The list of creative talents involved here is staggering. How did you get so many big-name creators involved? 

I dusted off the old Roladex and somehow managed to trick some of my favorite creators like Paul Pope, Peter Bagge, Kelly Sue DeConnick and Becky Cloonan into working with me again. My longtime friend and Fables artist Mark Buckingham is teaming up with Matthew Howes to do “How to be the perfect party host” which can only be a blast, right? He’s also donated so much of his time and artistic excellence by way of beautiful sketch rewards and exclusive signed art prints of his one-pager. (We have ten different options available, from Jill Thompson’s “How to Carve a Pumpkin” to Gilbert Hernandez’s “How to make the perfect burrito.”)And, it’s equally important to be mindful about the new generation of talented comics pros. I’m thrilled to give upcoming writers Ollie Gerlach and Jarrod Jones their first break, and take pride in giving artists not well known for their writing skills the chance to show their stuff. Paulina Ganucheau, for instance, known for her exquisite covers and sequential art, will be writing and drawing “How to Daydream.” And here’s something that never gets old: Receiving an audacious pitch like “How to Train Your Dopppelganger” and picking the right moment to utter, “I can see Simon Bisley drawing it, what about you?” Writer Alex Paknadel’s response was priceless. Let’s just say it may have involved cartwheels and a visit to the ER.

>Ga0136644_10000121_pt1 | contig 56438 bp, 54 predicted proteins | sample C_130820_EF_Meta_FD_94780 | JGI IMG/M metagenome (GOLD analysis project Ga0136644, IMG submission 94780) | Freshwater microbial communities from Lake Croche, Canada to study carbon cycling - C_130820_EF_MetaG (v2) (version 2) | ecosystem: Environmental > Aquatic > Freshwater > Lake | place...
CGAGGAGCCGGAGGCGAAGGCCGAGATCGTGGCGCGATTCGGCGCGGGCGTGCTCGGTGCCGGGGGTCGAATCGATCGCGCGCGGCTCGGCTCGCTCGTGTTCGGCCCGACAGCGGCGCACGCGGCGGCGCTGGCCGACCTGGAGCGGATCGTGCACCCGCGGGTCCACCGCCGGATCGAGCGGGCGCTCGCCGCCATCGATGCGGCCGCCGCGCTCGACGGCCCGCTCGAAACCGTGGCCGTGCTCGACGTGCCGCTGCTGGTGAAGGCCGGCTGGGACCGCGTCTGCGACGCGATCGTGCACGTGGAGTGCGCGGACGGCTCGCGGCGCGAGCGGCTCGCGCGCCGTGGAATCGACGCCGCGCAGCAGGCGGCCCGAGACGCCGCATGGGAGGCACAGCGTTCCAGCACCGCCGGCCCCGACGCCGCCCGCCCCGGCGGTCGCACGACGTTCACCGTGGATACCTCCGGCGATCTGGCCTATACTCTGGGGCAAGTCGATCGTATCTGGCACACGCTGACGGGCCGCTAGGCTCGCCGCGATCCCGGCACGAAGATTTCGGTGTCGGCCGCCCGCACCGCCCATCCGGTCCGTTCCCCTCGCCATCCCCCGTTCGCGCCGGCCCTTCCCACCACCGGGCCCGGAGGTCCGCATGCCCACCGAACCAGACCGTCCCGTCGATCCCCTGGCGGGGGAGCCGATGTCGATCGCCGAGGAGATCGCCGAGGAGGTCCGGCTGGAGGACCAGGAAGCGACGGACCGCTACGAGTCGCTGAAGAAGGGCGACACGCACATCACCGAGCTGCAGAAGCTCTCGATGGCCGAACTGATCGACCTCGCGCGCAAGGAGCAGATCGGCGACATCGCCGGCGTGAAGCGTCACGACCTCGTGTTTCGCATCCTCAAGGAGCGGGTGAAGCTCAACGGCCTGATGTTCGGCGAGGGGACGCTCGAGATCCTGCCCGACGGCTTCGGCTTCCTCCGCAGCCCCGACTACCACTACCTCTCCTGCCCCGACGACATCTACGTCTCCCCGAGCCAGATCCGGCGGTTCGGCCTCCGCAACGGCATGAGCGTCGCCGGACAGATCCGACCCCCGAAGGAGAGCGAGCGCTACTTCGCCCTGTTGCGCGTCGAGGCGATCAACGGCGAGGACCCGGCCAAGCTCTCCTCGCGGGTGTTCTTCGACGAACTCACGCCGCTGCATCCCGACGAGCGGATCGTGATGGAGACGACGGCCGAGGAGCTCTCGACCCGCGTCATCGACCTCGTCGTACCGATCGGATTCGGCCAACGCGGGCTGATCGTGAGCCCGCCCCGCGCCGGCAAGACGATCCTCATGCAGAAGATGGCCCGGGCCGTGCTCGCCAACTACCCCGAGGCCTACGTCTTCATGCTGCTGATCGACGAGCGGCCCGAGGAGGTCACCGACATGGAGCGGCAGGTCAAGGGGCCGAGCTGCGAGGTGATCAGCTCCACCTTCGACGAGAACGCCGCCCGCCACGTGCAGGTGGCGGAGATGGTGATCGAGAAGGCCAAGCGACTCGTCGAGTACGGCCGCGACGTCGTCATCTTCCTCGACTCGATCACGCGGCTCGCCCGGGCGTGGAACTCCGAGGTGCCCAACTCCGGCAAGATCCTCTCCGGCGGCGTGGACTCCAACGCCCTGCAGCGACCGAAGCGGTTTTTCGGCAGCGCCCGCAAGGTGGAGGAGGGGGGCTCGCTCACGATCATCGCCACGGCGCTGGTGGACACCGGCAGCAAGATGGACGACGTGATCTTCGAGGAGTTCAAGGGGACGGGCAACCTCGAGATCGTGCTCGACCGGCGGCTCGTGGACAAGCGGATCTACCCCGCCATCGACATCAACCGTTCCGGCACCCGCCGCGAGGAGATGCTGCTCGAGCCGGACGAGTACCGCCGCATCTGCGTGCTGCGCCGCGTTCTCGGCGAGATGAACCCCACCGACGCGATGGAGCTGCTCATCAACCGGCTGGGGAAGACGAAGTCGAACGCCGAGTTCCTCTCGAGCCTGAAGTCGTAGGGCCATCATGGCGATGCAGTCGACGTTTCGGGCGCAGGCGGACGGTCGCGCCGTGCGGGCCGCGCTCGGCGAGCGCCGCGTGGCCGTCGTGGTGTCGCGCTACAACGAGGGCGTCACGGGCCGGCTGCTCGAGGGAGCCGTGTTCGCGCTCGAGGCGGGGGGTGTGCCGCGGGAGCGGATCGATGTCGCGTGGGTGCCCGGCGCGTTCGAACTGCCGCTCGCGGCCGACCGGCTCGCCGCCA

It’s great to see a project that’s explicitly teen / YA friendly featuring the talents of some young creators! 

Honestly, while most of the comics I edit have a darker tone, this one had such mass appeal.  FEMME MAGNIFIQUE was 13+ and I think we were able to reach more readers because of it. 

How did you get Lola The Illustrator involved? 

That’s all down to a personal introduction to Lola from sports stylist and skateboard champion Cindy Whitehead, who wrote the inaugural HEY, AMATEUR! “How to do an Ollie” for Black Crown Quarterly #1 and Street Angel artist Jim Rugg. At eleven years of age, Lola The Illustrator is the youngest artist in New York’s Bushwick collective. She’ll be showing us “How to Paint A Mural.”  

Some of these 1-pagers will focus on craft and the comic book storytelling process. What are some of the pro tips you can learn from these top-notch creators?

It seems that everyone wants in on comics these days so I invited some of the pros who have impressed me over the years to spread the knowledge. Gene Ha’s failsafe method of drawing likenesses is such a crowdpleaser and begged to be included in the rewards tier. So, one lucky person gets the chance to be Gene’s model and star in his story. It could be you, Liz! You can also find out how to crop art panels, letter a comic book page, and even herd cats.

If you were creating your own page, what hidden talent would you like to showcase? 

I thought I would have no choice but to offer “How to do a Tap Time Step” but fortunately for everyone, Eric Shanower came in at the last minute and proffered “How to perform an en dehors pirouette.” Between that and Sam Grinberg’s “How to Skank at a Ska Show,” I think our dance card is full. But never say never. If we crush the 100K mark, you might be able to twist my arm. Just not my ankle.      

Now that it’s Bond-approved with HEY, AMATEUR!, can we officially consider the 9-panel grid to be the optimal comics information delivery system? 

I’m not ready to go public with that definite article but I’ll sign my name to “an” optimal comics information delivery system. My favorite part of storytelling is revisiting the rules just long enough to obliterate them.